IDists are keen to return Aristotle’s “final cause” to the sciences, or at least to biology (see Dembski, for example). Which is rather sad, because they can give us no evidence for the purpose of organisms, instead they wish to insist that life “had to be designed” and thus has purpose. One has to wonder what good that would be to know, since we would still need to be able to discover purpose for it to impact us, and ID has never been able to demonstrate any purpose (to be sure, nearly all IDists have sacred writings in mind to provide specific purpose, but will not admit it in their supposed science).
So OK, they want final causes (aside from those of animals such as humans), and perhaps formal and material causes as well, but where is their “efficient cause”? That is the closest that Aristotle’s “causes” (aitia, which probably would translate better as “reasons” than “causes”) come to fitting with scientific causation in the classical realm, they do not deny the importance of efficient causes, and yet they have none whatsoever.
It should be noted that Aristotle was not one who simply called “intelligence” or “design” the cause or the reason (not of a manufactured item, that is), the aition, because intelligence is just a faculty, and design is merely a category of actions or “causes”. Thought using intelligence might be a cause, and design may be part of a specific process, but simply invoking intelligence, thought, or design would explain nothing by themselves. There is an apparent exception to Aristotle’s “efficient cause” as a specific cause or set of causes, which is God the unmoved mover–a very indefinite “cause”–but even IDists don’t appeal to such ancient fictions, partly because it would too readily reveal the religious motivation behind ID.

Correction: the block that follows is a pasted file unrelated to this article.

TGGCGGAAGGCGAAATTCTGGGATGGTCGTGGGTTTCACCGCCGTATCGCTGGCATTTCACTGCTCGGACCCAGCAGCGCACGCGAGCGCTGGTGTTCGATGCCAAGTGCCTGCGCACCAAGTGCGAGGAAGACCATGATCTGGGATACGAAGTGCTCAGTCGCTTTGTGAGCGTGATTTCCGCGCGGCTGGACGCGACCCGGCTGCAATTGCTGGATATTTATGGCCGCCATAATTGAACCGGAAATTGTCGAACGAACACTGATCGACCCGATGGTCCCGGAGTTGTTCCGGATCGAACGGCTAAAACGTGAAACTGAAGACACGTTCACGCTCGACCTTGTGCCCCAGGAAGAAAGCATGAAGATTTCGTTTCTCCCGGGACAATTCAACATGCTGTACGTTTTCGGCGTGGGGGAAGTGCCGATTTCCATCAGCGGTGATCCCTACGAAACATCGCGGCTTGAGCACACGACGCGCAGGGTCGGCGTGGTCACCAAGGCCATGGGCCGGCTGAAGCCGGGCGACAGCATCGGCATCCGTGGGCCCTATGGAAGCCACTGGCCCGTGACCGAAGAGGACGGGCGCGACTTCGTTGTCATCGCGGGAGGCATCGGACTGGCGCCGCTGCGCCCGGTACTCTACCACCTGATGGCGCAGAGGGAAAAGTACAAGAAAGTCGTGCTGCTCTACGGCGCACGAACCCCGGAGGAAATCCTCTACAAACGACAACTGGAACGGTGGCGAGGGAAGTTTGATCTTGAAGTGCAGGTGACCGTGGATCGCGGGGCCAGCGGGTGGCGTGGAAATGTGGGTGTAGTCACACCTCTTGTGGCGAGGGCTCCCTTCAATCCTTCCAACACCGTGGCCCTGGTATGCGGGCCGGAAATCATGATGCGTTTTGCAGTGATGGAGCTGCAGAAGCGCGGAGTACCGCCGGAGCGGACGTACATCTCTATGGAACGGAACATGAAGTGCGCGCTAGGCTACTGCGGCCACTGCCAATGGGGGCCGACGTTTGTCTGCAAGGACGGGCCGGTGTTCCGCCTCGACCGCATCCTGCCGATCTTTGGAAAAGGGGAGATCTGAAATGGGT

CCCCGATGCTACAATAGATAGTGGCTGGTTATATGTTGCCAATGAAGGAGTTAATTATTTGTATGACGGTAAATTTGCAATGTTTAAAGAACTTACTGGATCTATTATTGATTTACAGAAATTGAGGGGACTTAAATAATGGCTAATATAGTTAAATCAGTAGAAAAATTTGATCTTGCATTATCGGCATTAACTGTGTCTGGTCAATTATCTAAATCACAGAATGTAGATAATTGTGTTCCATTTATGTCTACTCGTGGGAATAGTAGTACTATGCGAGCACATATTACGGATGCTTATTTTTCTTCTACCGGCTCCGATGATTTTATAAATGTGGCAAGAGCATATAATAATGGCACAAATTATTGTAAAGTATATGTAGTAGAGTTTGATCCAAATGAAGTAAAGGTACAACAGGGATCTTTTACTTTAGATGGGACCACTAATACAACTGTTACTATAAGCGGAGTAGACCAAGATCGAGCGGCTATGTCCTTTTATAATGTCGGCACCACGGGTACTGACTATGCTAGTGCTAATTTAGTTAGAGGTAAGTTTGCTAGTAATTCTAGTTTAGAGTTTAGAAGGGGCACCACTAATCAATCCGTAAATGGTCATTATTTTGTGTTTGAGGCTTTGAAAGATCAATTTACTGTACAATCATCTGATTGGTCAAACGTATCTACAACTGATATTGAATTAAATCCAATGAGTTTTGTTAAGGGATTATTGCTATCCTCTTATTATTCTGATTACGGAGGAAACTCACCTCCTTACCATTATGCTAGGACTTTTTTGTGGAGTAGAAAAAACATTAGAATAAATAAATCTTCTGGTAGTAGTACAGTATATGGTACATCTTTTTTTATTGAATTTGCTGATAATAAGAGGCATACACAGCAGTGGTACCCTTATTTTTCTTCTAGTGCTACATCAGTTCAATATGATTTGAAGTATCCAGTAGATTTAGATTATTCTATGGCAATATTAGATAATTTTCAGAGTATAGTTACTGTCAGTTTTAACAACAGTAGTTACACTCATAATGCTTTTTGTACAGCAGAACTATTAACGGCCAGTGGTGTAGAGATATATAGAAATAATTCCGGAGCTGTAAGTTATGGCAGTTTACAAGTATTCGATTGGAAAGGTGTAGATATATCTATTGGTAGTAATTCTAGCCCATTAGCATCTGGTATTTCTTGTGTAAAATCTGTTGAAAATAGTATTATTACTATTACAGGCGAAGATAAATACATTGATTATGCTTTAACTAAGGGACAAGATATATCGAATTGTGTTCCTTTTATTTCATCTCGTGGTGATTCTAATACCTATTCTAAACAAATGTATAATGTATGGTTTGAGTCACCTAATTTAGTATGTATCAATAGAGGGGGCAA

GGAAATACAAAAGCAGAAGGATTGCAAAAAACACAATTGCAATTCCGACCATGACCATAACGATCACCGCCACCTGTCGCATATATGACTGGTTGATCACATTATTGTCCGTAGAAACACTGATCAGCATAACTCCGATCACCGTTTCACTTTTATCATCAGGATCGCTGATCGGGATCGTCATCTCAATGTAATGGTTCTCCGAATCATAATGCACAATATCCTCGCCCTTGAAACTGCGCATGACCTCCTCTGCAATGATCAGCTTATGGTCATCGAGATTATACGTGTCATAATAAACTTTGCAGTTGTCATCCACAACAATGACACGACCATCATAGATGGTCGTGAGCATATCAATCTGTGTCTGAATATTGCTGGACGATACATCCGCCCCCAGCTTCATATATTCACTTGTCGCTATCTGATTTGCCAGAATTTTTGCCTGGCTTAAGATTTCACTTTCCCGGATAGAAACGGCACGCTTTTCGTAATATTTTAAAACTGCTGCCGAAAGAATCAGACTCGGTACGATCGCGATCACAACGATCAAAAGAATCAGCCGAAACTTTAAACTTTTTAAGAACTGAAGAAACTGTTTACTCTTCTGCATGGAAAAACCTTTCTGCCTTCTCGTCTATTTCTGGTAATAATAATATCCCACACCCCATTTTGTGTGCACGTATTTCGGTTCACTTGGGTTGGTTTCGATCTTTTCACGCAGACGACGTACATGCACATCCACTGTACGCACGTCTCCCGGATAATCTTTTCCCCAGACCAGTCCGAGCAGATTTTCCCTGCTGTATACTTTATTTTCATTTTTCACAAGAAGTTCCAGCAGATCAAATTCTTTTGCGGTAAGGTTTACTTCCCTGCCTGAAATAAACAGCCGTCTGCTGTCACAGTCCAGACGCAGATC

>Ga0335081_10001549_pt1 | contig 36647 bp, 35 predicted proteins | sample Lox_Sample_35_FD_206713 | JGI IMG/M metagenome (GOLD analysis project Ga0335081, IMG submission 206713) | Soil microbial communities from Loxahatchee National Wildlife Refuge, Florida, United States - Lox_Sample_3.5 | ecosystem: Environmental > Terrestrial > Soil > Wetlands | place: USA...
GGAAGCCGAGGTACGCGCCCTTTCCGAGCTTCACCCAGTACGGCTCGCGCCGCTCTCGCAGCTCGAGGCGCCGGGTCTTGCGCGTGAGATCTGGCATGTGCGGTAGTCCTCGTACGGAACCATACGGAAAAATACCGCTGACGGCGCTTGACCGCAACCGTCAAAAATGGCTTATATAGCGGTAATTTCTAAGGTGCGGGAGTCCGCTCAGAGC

Aristotle has these things to say of the “efficient cause”:
Again (3) the primary source of the change or coming to rest; e.g. the man who gave advice is a cause, the father is cause of the child, and generally what makes of what is made and what causes change of what is changed.
e.g. both the art of the sculptor and the bronze are causes of the statue. These are causes of the statue qua statue, not in virtue of anything else that it may be-only not in the same way, the one being the material cause, the other the cause whence the motion comes.
All causes, both proper and incidental, may be spoken of either as potential or as actual; e.g. the cause of a house being built is either ‘house-builder’ or ‘house-builder building’.
In investigating the cause of each thing it is always necessary to seek what is most precise (as also in other things): thus man builds because he is a builder, and a builder builds in virtue of his art of building. This last cause then is prior: and so generally.
Further, generic effects should be assigned to generic causes, particular effects to particular causes, e.g. statue to sculptor, this statue to this sculptor; and powers are relative to possible effects, actually operating causes to things which are actually being effected. Aristotle’s Physics
In a scientific sense, this is all rather imprecise. But even Aristotle’s generic causes, such as “the art of building,” is far more precise and meaningful than anything we have gotten out of ID as an efficient cause. Dembski even makes “efficient cause” more precise than Aristotle does:
The efficient cause is the immediate activity that produced the statue–Michelangelo’s actual chipping away at a marble slab with hammer and chisel. Dembski
Dembski’s example of an efficient cause moves us closer to scientific causation, and is a typical example used by those who are explaining Aristotle’s “four causes”. Despite the fact that he waffles on mechanism in that article–and attacks the strawman of design being “barred from the content of science” (has any archaeologist tried to explain pottery without intelligent agents involved somehow?)–he is still hardly consistent when he makes statements such as this one:
You’re asking me to play a game: “Provide as much detail in terms of possible causal mechanisms for your ID position as I do for my Darwinian position.” ID is not a mechanistic theory, and it’s not ID’s task to match your pathetic level of detail in telling mechanistic stories. Notorious Dembski comment
Ah yes, Dembski has neither evidence for a final cause, nor for an efficient cause. Likewise with Behe, who pretends to take a more scientific approach than Dembski, he will not even commit to the specificity that an ancient thinker like Aristotle would: